Superfast or superslow? A tale of three airports

Departing soon? Passengers at Stockholm Arlanda airport – and yes, that long line of people is the queue for security  (Simon Calder)
Departing soon? Passengers at Stockholm Arlanda airport – and yes, that long line of people is the queue for security (Simon Calder)

My working week began, unusually, at the exit gates from the Heathrow Express at London Paddington station. The reason: the current UK Border Force strike at Heathrow airport had begun. The airport authorities had politely declined my request to report from the scene on how the walkout by passport control staff was affecting inbound passengers. The next best thing: asking those travellers who had taken the fast route to central London about their border experience.

Try as I might, I could not find anyone who had encountered any significant queue.

“Super fast”, reported a gentleman who had just arrived from Dallas before he hurtled off for his meeting. Angie, a Delta passenger from Boston, told me: “It was kind of ridiculously easy – no people in front of me. I put my passport down [for the eGate], it beeped and I was through.”

Some passengers, particularly those from the many countries ineligible to use the eGates, may have faced longer waits. But at that very moment, travellers from Stansted and Birmingham airports were missing flights because of long queues.

Alice and her husband had arrived at Stansted at 6.30am for an 8.55am departure to Alicante. They had even booked fast-track security. But a power failure slowed security and they missed their flight by minutes. A Stansted spokesperson said: “We apologise to passengers for the inconvenience and disruption to their journeys.”

In these unwelcome circumstances, airlines will typically rebook passengers who miss flights through no fault of their own free of charge – but with planes typically sold above 90 per cent capacity, finding empty seats becomes a problem.

When passenger flows slow to a trickle, airlines face a thankless choice. Do they dispatch flights on time, knowing that dozens of passengers will be left behind – or wait for the breathless travellers to join them, but jeopardise flights later in the day?

At Birmingham airport, Tom reported: “We’re now on a plane 10 minutes past departure time, waiting for 80 more passengers stuck in queues.” The flight departed almost an hour late, but for those latecomers it was a relief.

A spokesperson for the West Midlands airport told me: “We encountered a technical issue with our security lanes, which compounded the peak departure schedule and hindered our operation. We sincerely apologise to our customers for the level of service that they received – this is not what we aim to deliver.”

Oddly, my security experience last time I flew out of Birmingham was a wonder. I live in London, but typically use the West Midlands airport when fares or timings are particularly appealing (I shall fly later this month from Birmingham to Beauvais in northern France).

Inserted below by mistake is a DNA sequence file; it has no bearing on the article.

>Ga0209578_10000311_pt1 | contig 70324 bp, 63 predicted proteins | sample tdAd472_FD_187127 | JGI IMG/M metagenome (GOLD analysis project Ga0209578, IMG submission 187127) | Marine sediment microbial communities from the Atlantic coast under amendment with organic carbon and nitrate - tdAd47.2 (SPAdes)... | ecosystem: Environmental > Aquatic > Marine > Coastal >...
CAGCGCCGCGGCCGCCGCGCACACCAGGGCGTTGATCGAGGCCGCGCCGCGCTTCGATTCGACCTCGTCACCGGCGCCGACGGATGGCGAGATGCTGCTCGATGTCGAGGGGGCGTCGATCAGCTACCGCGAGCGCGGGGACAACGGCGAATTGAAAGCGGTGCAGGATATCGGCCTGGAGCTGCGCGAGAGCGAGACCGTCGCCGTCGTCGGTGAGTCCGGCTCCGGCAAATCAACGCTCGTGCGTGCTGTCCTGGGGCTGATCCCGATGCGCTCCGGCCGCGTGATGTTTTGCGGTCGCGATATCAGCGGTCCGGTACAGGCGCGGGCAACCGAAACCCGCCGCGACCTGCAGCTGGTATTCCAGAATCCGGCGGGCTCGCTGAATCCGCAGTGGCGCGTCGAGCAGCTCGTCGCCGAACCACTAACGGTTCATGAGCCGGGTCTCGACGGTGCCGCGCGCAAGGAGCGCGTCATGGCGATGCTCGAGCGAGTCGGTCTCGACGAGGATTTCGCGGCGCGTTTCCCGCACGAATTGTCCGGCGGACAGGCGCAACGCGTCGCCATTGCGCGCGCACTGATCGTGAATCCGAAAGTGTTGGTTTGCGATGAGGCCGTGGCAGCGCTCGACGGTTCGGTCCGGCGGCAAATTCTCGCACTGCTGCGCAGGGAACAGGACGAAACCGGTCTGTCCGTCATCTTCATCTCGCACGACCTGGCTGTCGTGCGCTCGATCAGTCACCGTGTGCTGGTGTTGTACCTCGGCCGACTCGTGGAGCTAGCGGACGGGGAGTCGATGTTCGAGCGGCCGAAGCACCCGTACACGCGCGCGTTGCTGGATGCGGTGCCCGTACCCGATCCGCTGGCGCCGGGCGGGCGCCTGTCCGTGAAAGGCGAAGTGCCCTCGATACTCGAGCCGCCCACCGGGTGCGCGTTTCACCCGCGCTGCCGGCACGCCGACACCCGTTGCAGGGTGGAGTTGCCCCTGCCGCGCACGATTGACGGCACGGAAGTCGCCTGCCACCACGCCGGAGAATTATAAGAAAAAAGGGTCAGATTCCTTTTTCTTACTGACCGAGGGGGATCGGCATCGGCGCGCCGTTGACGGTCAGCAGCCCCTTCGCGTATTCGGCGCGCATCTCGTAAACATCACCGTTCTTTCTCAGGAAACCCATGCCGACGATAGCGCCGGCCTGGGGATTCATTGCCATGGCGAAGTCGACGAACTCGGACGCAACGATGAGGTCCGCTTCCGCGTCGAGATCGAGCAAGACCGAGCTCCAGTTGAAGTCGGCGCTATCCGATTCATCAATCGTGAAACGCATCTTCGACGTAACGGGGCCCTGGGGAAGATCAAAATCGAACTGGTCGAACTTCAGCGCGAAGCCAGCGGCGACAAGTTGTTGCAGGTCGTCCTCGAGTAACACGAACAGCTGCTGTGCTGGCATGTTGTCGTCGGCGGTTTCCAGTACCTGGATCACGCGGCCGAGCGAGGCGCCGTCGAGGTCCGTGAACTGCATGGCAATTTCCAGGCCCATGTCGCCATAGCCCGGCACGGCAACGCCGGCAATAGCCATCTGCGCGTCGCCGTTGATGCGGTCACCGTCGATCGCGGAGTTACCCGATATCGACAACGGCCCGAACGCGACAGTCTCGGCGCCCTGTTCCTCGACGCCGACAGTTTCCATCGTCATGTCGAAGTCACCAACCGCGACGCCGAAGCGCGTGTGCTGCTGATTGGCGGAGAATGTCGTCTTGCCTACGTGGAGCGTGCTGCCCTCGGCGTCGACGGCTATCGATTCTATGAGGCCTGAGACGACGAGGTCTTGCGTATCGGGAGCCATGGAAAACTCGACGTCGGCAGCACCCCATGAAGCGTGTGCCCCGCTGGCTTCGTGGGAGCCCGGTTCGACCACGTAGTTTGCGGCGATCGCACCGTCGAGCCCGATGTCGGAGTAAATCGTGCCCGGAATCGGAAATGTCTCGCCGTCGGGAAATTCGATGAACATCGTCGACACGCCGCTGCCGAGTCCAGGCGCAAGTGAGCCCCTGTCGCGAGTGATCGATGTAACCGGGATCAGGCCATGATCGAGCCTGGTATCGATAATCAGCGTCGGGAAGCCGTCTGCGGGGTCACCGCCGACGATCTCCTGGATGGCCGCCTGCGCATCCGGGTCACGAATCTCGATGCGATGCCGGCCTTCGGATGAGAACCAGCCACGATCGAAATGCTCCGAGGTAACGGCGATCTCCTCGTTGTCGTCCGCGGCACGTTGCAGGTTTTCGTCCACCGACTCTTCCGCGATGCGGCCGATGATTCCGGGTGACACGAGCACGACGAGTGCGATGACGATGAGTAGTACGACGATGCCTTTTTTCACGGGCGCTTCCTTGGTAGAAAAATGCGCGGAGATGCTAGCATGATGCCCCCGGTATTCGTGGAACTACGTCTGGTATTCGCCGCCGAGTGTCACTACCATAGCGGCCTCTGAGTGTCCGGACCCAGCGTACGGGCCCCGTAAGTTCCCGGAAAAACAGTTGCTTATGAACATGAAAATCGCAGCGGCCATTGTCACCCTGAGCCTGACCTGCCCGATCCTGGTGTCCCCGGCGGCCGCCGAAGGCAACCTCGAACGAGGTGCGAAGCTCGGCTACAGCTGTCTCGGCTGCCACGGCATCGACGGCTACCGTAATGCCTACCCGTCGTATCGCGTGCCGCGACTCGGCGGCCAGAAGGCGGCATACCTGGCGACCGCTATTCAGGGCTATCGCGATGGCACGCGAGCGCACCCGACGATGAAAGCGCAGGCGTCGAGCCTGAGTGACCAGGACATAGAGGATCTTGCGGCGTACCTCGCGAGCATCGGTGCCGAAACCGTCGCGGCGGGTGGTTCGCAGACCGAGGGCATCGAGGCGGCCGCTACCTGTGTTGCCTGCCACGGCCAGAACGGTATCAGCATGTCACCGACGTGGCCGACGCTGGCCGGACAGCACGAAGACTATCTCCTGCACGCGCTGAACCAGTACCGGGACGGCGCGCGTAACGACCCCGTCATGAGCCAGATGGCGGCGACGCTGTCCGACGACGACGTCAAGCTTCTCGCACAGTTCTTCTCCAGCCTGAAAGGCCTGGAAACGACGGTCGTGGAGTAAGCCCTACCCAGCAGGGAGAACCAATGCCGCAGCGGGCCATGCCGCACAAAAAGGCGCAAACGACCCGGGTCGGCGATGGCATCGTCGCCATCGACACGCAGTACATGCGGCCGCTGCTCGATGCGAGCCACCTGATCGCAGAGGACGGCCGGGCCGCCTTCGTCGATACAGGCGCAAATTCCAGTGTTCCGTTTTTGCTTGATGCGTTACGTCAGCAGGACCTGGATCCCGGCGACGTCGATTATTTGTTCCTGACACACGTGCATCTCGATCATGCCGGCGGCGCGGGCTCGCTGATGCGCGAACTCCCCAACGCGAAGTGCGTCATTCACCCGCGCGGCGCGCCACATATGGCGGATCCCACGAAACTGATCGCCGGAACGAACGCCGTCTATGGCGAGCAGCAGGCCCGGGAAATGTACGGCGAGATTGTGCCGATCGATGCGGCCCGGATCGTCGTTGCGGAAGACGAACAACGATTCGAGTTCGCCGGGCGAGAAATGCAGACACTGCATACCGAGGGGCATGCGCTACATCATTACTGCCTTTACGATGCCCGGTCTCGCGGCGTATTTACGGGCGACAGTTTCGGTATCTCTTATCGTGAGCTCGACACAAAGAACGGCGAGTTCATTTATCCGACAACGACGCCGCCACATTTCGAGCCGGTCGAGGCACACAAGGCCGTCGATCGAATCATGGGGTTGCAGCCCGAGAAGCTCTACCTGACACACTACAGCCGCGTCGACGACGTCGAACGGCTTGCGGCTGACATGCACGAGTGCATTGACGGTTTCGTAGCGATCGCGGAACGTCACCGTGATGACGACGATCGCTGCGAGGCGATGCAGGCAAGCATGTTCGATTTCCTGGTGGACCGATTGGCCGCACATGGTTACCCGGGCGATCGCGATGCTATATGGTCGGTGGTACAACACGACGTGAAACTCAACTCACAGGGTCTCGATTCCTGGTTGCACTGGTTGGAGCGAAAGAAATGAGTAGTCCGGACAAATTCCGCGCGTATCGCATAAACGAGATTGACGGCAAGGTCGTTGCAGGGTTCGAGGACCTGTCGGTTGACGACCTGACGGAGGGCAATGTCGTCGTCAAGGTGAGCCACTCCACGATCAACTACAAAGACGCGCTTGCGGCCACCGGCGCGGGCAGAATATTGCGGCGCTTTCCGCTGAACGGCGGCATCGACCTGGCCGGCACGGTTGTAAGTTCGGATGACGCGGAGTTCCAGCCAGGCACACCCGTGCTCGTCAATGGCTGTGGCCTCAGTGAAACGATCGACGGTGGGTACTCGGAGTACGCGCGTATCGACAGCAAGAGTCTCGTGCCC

Rail connections are normally good, but that October morning something went awry and I arrived much later than expected at Birmingham International station. With less than 30 minutes before departure, I had to ask the whole queue for forgiveness as I weaved my way to the front. I made it with a minute to spare, and the Ryanair pilot sped us to Corfu half an hour ahead of schedule.

Asking politely would probably not have done Alice any good: when things get really gummed up, it is every passenger for themself.

Queue-jumping is far from ideal: anyone who reaches the front without doing their time delays everyone who turned up punctually and its waiting behind. But sometimes you have little choice. At Stockholm’s Arlanda airport last summer, on a fairly ordinary Friday afternoon, the queue for security snaked halfway down the long check-in area. The rail link from the centre of the Swedish capital was broken, so I had to travel by road – arriving an hour before a domestic flight. Only by chivvying officials was I let through the “tensa barrier” to circumvent the snake, and made the plane.

Yet passengers can help each other. Too much hand luggage passing through the scanners is non-compliant with the current rules on “liquids, aerosols and gels” (LAGs) or contains “personal electronic devices” (PEDs) that are bigger than a smartphone. (Aviation loves a three-letter acronym.)

I was shocked to learn from Birmingham that 15 per cent of hand luggage has to be “pulled” from the conveyor belt, and inspected by hand, slowing everything down. On a typical 180-seat departure, according to that figure, 27 bags will need to be inspected – demanding the attention of officers who would much rather be speeding you to your departure gate and destination.

The much-despised liquids regulations have been in force for 18 years. While some airports have installed new scanners that allow much larger LAGs through, and permit PEDs to remain in bags, most do not – and will not be fully kitted out for another year. Travellers: pay attention, and everyone will benefit.